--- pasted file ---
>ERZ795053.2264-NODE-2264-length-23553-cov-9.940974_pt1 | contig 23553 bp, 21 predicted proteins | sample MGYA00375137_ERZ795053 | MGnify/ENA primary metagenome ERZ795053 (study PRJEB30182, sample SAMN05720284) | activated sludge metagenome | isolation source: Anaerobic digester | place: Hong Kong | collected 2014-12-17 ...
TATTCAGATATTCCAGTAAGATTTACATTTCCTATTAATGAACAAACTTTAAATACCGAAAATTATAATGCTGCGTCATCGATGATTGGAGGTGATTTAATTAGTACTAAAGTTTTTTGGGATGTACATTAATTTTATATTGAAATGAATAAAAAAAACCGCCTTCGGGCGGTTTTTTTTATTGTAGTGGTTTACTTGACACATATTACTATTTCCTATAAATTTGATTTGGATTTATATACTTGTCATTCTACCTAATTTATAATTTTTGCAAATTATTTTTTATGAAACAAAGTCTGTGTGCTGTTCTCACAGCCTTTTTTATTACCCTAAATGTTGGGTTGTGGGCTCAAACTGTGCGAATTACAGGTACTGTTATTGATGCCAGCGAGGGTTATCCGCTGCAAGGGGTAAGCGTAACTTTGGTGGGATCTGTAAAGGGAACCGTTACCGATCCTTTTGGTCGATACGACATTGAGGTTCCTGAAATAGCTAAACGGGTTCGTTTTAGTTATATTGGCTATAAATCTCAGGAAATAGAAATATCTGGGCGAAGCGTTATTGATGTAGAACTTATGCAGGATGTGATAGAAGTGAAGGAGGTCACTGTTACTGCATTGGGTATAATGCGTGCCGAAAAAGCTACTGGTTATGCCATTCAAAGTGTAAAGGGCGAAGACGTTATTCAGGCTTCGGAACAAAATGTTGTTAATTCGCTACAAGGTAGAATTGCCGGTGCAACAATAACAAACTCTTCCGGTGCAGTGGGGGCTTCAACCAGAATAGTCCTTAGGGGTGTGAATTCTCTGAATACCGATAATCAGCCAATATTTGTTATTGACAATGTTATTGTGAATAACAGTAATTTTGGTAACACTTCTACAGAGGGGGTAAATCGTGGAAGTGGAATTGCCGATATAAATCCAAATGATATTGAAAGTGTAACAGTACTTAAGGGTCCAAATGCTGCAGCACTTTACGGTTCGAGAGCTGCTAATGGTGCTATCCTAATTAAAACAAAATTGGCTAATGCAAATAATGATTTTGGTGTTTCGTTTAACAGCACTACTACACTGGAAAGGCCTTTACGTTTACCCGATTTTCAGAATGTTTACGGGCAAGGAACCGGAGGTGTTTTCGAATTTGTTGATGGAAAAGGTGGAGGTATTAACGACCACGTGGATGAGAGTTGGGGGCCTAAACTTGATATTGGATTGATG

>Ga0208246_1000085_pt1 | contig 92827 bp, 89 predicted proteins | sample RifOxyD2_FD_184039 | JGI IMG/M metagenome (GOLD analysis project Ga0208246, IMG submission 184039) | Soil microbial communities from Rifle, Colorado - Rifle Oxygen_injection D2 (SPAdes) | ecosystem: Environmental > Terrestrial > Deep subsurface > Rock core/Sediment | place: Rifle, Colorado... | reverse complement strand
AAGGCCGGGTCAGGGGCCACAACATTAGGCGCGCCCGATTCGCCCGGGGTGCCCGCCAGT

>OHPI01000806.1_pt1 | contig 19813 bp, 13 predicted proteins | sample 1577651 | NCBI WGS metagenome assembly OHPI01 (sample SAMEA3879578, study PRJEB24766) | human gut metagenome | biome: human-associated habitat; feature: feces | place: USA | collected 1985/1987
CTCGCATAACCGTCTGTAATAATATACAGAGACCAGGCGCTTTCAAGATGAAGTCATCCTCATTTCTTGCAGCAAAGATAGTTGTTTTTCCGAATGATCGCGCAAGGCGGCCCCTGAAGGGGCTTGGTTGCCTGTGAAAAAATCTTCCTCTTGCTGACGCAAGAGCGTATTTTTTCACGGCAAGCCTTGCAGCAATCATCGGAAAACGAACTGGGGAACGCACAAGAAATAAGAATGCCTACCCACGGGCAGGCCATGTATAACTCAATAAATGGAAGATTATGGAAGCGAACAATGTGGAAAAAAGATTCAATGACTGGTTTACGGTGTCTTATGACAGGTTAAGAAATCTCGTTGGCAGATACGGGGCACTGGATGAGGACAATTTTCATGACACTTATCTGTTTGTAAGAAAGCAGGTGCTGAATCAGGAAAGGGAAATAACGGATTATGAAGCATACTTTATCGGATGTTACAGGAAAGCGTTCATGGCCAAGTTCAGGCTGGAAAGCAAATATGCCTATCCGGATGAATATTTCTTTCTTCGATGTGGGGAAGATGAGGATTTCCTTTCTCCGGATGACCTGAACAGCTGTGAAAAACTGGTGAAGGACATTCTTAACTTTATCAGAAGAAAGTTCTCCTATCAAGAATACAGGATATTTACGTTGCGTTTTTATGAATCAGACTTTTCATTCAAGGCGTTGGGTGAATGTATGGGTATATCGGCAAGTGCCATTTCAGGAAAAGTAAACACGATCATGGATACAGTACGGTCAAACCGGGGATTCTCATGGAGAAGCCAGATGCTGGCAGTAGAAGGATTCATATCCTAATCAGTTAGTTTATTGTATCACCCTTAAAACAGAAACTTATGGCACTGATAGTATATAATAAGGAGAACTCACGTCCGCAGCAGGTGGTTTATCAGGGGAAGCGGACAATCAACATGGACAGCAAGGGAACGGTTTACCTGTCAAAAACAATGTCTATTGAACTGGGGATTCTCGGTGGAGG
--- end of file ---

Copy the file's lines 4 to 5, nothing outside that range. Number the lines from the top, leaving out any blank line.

AAGGCCGGGTCAGGGGCCACAACATTAGGCGCGCCCGATTCGCCCGGGGTGCCCGCCAGT

>OHPI01000806.1_pt1 | contig 19813 bp, 13 predicted proteins | sample 1577651 | NCBI WGS metagenome assembly OHPI01 (sample SAMEA3879578, study PRJEB24766) | human gut metagenome | biome: human-associated habitat; feature: feces | place: USA | collected 1985/1987